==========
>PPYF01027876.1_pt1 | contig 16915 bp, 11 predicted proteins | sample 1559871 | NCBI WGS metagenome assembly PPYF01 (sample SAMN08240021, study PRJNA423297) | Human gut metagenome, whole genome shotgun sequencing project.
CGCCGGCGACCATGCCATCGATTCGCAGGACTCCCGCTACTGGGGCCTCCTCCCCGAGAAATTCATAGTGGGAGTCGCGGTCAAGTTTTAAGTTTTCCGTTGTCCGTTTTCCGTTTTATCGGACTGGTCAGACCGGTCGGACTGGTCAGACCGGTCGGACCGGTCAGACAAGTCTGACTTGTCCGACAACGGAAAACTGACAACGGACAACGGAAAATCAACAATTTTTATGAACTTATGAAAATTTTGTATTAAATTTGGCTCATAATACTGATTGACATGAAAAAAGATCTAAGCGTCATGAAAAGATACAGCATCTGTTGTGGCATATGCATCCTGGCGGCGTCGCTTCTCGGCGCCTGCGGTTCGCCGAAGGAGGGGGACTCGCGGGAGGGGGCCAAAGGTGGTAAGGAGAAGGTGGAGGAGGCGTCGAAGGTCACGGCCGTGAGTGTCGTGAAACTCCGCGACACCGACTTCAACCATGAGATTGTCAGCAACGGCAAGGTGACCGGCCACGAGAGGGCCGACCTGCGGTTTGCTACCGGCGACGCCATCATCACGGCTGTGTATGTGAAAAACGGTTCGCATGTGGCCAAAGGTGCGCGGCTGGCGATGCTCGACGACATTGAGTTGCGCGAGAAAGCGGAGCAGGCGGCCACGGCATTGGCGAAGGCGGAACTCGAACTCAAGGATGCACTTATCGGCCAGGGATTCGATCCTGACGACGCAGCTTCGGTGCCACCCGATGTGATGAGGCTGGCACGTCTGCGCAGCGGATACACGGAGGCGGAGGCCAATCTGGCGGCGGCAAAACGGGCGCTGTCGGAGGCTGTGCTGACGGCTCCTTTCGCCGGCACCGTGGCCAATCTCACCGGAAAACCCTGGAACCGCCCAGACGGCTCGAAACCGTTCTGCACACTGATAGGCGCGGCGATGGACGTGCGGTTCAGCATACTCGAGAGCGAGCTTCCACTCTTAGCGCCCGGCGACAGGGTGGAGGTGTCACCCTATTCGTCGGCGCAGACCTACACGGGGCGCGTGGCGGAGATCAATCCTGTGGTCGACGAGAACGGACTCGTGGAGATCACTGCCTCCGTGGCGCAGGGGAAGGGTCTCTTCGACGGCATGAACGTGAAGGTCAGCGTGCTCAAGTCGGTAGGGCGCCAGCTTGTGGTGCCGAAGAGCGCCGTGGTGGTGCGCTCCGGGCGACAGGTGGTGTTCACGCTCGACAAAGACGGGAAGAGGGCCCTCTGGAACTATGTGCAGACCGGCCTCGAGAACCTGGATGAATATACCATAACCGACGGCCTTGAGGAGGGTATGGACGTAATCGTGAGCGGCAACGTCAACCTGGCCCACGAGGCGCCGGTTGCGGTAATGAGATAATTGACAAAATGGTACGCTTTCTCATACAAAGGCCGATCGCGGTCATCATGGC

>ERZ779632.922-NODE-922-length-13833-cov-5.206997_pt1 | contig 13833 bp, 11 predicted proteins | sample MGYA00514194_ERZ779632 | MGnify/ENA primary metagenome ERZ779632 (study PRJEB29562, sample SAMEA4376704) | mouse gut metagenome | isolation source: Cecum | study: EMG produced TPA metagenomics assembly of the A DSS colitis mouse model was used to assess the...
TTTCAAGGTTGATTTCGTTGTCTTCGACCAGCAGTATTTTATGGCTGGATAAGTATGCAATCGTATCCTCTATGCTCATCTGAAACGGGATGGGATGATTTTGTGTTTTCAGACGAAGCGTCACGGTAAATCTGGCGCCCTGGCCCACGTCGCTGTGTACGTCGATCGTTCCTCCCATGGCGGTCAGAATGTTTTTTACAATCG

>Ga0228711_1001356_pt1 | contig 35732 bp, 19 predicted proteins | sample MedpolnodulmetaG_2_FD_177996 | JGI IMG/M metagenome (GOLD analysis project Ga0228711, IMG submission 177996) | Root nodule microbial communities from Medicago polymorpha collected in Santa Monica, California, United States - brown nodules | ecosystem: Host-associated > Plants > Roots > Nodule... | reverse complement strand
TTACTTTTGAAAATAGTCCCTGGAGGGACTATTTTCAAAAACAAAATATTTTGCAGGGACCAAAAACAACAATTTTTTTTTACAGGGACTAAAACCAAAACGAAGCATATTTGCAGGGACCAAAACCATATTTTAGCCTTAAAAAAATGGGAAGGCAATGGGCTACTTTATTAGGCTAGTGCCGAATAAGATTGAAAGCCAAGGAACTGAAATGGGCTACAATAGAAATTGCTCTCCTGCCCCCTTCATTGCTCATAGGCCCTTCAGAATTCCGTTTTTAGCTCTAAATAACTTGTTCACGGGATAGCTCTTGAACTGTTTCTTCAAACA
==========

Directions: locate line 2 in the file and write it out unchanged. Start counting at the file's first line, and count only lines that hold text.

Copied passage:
CGCCGGCGACCATGCCATCGATTCGCAGGACTCCCGCTACTGGGGCCTCCTCCCCGAGAAATTCATAGTGGGAGTCGCGGTCAAGTTTTAAGTTTTCCGTTGTCCGTTTTCCGTTTTATCGGACTGGTCAGACCGGTCGGACTGGTCAGACCGGTCGGACCGGTCAGACAAGTCTGACTTGTCCGACAACGGAAAACTGACAACGGACAACGGAAAATCAACAATTTTTATGAACTTATGAAAATTTTGTATTAAATTTGGCTCATAATACTGATTGACATGAAAAAAGATCTAAGCGTCATGAAAAGATACAGCATCTGTTGTGGCATATGCATCCTGGCGGCGTCGCTTCTCGGCGCCTGCGGTTCGCCGAAGGAGGGGGACTCGCGGGAGGGGGCCAAAGGTGGTAAGGAGAAGGTGGAGGAGGCGTCGAAGGTCACGGCCGTGAGTGTCGTGAAACTCCGCGACACCGACTTCAACCATGAGATTGTCAGCAACGGCAAGGTGACCGGCCACGAGAGGGCCGACCTGCGGTTTGCTACCGGCGACGCCATCATCACGGCTGTGTATGTGAAAAACGGTTCGCATGTGGCCAAAGGTGCGCGGCTGGCGATGCTCGACGACATTGAGTTGCGCGAGAAAGCGGAGCAGGCGGCCACGGCATTGGCGAAGGCGGAACTCGAACTCAAGGATGCACTTATCGGCCAGGGATTCGATCCTGACGACGCAGCTTCGGTGCCACCCGATGTGATGAGGCTGGCACGTCTGCGCAGCGGATACACGGAGGCGGAGGCCAATCTGGCGGCGGCAAAACGGGCGCTGTCGGAGGCTGTGCTGACGGCTCCTTTCGCCGGCACCGTGGCCAATCTCACCGGAAAACCCTGGAACCGCCCAGACGGCTCGAAACCGTTCTGCACACTGATAGGCGCGGCGATGGACGTGCGGTTCAGCATACTCGAGAGCGAGCTTCCACTCTTAGCGCCCGGCGACAGGGTGGAGGTGTCACCCTATTCGTCGGCGCAGACCTACACGGGGCGCGTGGCGGAGATCAATCCTGTGGTCGACGAGAACGGACTCGTGGAGATCACTGCCTCCGTGGCGCAGGGGAAGGGTCTCTTCGACGGCATGAACGTGAAGGTCAGCGTGCTCAAGTCGGTAGGGCGCCAGCTTGTGGTGCCGAAGAGCGCCGTGGTGGTGCGCTCCGGGCGACAGGTGGTGTTCACGCTCGACAAAGACGGGAAGAGGGCCCTCTGGAACTATGTGCAGACCGGCCTCGAGAACCTGGATGAATATACCATAACCGACGGCCTTGAGGAGGGTATGGACGTAATCGTGAGCGGCAACGTCAACCTGGCCCACGAGGCGCCGGTTGCGGTAATGAGATAATTGACAAAATGGTACGCTTTCTCATACAAAGGCCGATCGCGGTCATCATGGC